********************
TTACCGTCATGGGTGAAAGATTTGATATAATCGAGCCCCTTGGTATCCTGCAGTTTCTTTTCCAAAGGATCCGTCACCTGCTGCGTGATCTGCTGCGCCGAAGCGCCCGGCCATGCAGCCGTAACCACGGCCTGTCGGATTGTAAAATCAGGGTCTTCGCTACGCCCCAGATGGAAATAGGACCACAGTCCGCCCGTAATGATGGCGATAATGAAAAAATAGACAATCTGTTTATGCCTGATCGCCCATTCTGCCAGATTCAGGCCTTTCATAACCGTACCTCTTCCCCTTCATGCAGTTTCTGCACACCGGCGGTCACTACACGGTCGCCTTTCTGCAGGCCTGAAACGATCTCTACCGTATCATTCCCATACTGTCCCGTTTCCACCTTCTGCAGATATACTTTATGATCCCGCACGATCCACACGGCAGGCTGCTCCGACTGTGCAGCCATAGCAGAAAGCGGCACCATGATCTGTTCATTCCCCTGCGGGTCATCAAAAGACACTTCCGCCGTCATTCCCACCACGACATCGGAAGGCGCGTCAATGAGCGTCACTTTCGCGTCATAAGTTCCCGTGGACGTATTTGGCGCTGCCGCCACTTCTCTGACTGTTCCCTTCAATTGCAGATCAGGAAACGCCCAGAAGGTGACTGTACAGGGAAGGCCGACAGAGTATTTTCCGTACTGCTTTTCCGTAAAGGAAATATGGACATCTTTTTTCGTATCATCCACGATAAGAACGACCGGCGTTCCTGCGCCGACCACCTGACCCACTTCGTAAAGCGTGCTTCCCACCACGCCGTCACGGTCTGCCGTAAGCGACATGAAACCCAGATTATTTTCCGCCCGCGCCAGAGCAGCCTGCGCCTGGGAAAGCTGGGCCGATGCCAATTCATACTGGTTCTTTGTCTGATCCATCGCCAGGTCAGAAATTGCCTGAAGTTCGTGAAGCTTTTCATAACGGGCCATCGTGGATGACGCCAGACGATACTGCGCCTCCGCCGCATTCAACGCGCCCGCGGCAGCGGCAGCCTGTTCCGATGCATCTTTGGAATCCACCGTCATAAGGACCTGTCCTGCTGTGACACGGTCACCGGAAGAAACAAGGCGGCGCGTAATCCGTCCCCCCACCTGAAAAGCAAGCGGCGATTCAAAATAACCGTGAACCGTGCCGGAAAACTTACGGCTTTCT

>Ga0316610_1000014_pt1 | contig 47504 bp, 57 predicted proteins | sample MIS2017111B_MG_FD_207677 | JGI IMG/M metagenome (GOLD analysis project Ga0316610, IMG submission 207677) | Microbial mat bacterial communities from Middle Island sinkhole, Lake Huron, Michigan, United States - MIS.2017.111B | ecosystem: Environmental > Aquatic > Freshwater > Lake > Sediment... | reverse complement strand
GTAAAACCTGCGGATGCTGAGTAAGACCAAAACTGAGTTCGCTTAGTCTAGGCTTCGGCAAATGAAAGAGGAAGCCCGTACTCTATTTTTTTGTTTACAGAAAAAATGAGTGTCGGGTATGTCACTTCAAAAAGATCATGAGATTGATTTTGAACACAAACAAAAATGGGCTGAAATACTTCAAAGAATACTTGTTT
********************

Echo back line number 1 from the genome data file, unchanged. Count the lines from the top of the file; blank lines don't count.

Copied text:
TTACCGTCATGGGTGAAAGATTTGATATAATCGAGCCCCTTGGTATCCTGCAGTTTCTTTTCCAAAGGATCCGTCACCTGCTGCGTGATCTGCTGCGCCGAAGCGCCCGGCCATGCAGCCGTAACCACGGCCTGTCGGATTGTAAAATCAGGGTCTTCGCTACGCCCCAGATGGAAATAGGACCACAGTCCGCCCGTAATGATGGCGATAATGAAAAAATAGACAATCTGTTTATGCCTGATCGCCCATTCTGCCAGATTCAGGCCTTTCATAACCGTACCTCTTCCCCTTCATGCAGTTTCTGCACACCGGCGGTCACTACACGGTCGCCTTTCTGCAGGCCTGAAACGATCTCTACCGTATCATTCCCATACTGTCCCGTTTCCACCTTCTGCAGATATACTTTATGATCCCGCACGATCCACACGGCAGGCTGCTCCGACTGTGCAGCCATAGCAGAAAGCGGCACCATGATCTGTTCATTCCCCTGCGGGTCATCAAAAGACACTTCCGCCGTCATTCCCACCACGACATCGGAAGGCGCGTCAATGAGCGTCACTTTCGCGTCATAAGTTCCCGTGGACGTATTTGGCGCTGCCGCCACTTCTCTGACTGTTCCCTTCAATTGCAGATCAGGAAACGCCCAGAAGGTGACTGTACAGGGAAGGCCGACAGAGTATTTTCCGTACTGCTTTTCCGTAAAGGAAATATGGACATCTTTTTTCGTATCATCCACGATAAGAACGACCGGCGTTCCTGCGCCGACCACCTGACCCACTTCGTAAAGCGTGCTTCCCACCACGCCGTCACGGTCTGCCGTAAGCGACATGAAACCCAGATTATTTTCCGCCCGCGCCAGAGCAGCCTGCGCCTGGGAAAGCTGGGCCGATGCCAATTCATACTGGTTCTTTGTCTGATCCATCGCCAGGTCAGAAATTGCCTGAAGTTCGTGAAGCTTTTCATAACGGGCCATCGTGGATGACGCCAGACGATACTGCGCCTCCGCCGCATTCAACGCGCCCGCGGCAGCGGCAGCCTGTTCCGATGCATCTTTGGAATCCACCGTCATAAGGACCTGTCCTGCTGTGACACGGTCACCGGAAGAAACAAGGCGGCGCGTAATCCGTCCCCCCACCTGAAAAGCAAGCGGCGATTCAAAATAACCGTGAACCGTGCCGGAAAACTTACGGCTTTCT